SUNDAY 14 AUGUST – It takes a while to warm up in the morning so we try a new plan of setting off in our track suits to put in an hour’s drive before a breakfast stop.  Wonarah Bore is the next good rest area and after breakfast we both wash our hair and take a shower.  Barkly homestead is the only place on this route for fuel and supplies and unleaded petrol is $1.49 (70p), almost English prices.  A sign justifies this, as they have to spend $500 a day running generators to pump the fuel.  The main road continues to Three Ways but we turn north onto the Tablelands Highway.  It’s a single-track road but should be even quieter than the main road.  It is, in the first hour we have1 car overtake us, two coming towards us then nothing for the next hour or so.  Having cleared an area of scrubby bush land we come to wide open plains with massive sections of absolutely nothing.  You can see for miles and miles.  Cattle roam freely here and it’s a question of how many acres do you need per cow as opposed to how many head of cattle you put on each acre.  Many carcasses are dead at the side of the road in various states of decomposition from bloated to just hide and bones.  The first rest area is Brunette Downs, 150km from Barkly homestead.  It’s a shallow area, almost no shade but picnic table, water and friendly flies.  We stop just long enough to eat dinner.  The road begins to pass another bushy area and at approx 180km from Barkly homestead we spot a track on our right leading to a repeater station (big tower with microwave dishes powered by a bank of solar panels).  The track is wide enough for us but has termite mounds hidden in the overgrown centre strip.  They are like solid rock and difficult to break down but we manage to get around them and find ourselves a camping area with a bit of shade. Wearing fly nets and nothing else we sit out to sunbathe all afternoon.  It’s really quiet and at one point we both go out to stand and walk along the main road in the nude, just for the hell of it!  Settle down to sleep with the curtains open so that we can watch the stars.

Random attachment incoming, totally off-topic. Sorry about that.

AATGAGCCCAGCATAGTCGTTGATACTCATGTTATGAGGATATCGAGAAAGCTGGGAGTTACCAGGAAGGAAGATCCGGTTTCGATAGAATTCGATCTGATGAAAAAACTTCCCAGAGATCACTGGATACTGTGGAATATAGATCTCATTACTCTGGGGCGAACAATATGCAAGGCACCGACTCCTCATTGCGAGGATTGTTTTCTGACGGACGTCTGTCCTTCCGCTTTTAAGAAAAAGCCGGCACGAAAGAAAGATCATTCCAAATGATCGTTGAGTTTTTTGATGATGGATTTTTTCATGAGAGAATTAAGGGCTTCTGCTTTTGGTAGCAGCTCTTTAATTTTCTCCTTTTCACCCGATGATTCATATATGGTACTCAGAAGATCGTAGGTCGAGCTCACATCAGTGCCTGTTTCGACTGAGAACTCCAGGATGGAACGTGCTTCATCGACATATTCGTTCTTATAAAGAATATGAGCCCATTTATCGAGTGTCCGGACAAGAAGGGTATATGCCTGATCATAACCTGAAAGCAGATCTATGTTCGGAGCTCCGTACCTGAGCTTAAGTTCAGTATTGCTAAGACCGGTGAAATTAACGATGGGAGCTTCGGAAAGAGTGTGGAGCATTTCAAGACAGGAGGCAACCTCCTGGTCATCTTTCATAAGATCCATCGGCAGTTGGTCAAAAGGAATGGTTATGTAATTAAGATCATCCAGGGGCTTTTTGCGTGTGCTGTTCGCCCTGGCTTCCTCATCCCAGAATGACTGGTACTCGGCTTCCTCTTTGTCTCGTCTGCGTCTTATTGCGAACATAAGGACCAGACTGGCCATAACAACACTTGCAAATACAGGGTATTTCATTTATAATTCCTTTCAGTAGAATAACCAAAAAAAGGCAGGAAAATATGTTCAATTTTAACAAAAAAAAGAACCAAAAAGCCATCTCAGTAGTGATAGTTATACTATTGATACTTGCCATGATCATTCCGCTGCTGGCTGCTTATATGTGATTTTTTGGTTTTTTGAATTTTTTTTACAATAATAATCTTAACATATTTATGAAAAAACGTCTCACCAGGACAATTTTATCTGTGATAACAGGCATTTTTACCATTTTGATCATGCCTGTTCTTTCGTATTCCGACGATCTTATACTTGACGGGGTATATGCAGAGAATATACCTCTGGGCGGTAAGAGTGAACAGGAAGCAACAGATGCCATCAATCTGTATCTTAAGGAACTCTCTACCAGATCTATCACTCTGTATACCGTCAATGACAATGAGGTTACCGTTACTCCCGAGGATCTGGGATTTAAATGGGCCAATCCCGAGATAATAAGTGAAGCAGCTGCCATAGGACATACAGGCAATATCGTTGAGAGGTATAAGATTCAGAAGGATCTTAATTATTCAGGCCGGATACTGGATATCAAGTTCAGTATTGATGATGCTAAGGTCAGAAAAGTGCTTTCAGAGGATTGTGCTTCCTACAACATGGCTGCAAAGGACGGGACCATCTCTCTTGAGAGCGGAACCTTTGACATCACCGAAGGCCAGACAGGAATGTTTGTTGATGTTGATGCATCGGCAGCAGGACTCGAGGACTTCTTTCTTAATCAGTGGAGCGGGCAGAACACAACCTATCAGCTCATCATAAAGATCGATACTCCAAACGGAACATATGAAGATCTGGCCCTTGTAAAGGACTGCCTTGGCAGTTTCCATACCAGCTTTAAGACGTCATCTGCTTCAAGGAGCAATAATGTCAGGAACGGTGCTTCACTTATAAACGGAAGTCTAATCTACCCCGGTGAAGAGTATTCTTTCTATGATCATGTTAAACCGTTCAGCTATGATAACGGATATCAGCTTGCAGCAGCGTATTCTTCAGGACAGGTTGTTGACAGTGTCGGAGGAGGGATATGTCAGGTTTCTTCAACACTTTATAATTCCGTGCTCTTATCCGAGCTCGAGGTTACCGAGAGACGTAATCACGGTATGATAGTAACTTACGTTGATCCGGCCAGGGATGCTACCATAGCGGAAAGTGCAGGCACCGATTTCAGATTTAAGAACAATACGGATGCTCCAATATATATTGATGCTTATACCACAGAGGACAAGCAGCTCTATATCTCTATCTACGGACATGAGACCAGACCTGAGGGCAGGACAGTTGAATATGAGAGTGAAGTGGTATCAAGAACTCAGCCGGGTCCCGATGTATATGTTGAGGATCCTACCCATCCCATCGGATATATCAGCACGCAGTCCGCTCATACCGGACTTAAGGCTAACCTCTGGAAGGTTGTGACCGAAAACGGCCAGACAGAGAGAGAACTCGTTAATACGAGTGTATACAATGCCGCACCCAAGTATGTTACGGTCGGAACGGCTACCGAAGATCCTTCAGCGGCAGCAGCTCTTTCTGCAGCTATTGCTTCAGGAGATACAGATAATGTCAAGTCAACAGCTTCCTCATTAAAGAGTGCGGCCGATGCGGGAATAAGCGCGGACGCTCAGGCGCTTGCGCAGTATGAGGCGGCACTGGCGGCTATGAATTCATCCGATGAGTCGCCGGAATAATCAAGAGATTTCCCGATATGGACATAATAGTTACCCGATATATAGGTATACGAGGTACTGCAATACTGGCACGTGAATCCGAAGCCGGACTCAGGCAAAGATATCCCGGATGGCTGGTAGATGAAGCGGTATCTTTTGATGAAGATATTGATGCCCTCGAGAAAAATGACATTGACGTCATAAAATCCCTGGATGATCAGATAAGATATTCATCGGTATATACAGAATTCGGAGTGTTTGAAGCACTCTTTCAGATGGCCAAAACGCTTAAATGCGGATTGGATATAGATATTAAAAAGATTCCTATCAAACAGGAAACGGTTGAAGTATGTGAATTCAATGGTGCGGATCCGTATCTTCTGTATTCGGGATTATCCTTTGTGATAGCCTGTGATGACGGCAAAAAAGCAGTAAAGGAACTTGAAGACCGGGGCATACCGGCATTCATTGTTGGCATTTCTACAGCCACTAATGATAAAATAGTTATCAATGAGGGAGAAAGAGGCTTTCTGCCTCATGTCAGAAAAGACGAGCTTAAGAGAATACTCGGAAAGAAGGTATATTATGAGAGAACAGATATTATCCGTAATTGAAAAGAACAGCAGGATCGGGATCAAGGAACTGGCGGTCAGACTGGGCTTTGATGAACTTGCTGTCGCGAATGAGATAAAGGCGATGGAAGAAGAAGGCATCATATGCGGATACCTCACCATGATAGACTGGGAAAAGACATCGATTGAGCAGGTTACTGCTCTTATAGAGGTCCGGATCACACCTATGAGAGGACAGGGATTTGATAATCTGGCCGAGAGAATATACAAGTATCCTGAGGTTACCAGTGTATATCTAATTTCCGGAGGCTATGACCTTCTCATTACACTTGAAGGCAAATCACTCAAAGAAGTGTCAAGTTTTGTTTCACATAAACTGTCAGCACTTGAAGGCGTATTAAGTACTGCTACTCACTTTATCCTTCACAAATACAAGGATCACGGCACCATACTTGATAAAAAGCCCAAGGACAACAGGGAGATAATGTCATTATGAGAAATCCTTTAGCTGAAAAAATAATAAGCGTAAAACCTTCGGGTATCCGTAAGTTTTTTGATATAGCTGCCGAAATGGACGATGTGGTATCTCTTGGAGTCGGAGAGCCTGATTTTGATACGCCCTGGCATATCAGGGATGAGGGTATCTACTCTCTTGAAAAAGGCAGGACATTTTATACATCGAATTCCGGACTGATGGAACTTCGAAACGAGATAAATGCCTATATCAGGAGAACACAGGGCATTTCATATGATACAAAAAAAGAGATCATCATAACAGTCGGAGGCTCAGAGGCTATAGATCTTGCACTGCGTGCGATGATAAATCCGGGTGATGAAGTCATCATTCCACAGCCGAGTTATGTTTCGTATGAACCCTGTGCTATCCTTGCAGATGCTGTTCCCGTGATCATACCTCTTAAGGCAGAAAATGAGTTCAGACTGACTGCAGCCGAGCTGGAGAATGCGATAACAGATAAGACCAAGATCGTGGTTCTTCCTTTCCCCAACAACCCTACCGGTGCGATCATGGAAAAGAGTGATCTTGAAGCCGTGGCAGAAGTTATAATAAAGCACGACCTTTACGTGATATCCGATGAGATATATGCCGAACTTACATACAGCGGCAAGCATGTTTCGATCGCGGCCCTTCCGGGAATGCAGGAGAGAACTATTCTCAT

MONDAY 15 AUGUST – Lie in bed watching the sunrise at about 7.15am.  This is such a nice spot that we set about making a good camping area so we can stop for the day.  With tarpaulins on the ground and the mosquito net above us we create a pleasant area for sitting out and spending the day relaxing. 




Leave a Reply

Fill in your details below or click an icon to log in: Logo

You are commenting using your account. Log Out /  Change )

Google photo

You are commenting using your Google account. Log Out /  Change )

Twitter picture

You are commenting using your Twitter account. Log Out /  Change )

Facebook photo

You are commenting using your Facebook account. Log Out /  Change )

Connecting to %s


%d bloggers like this: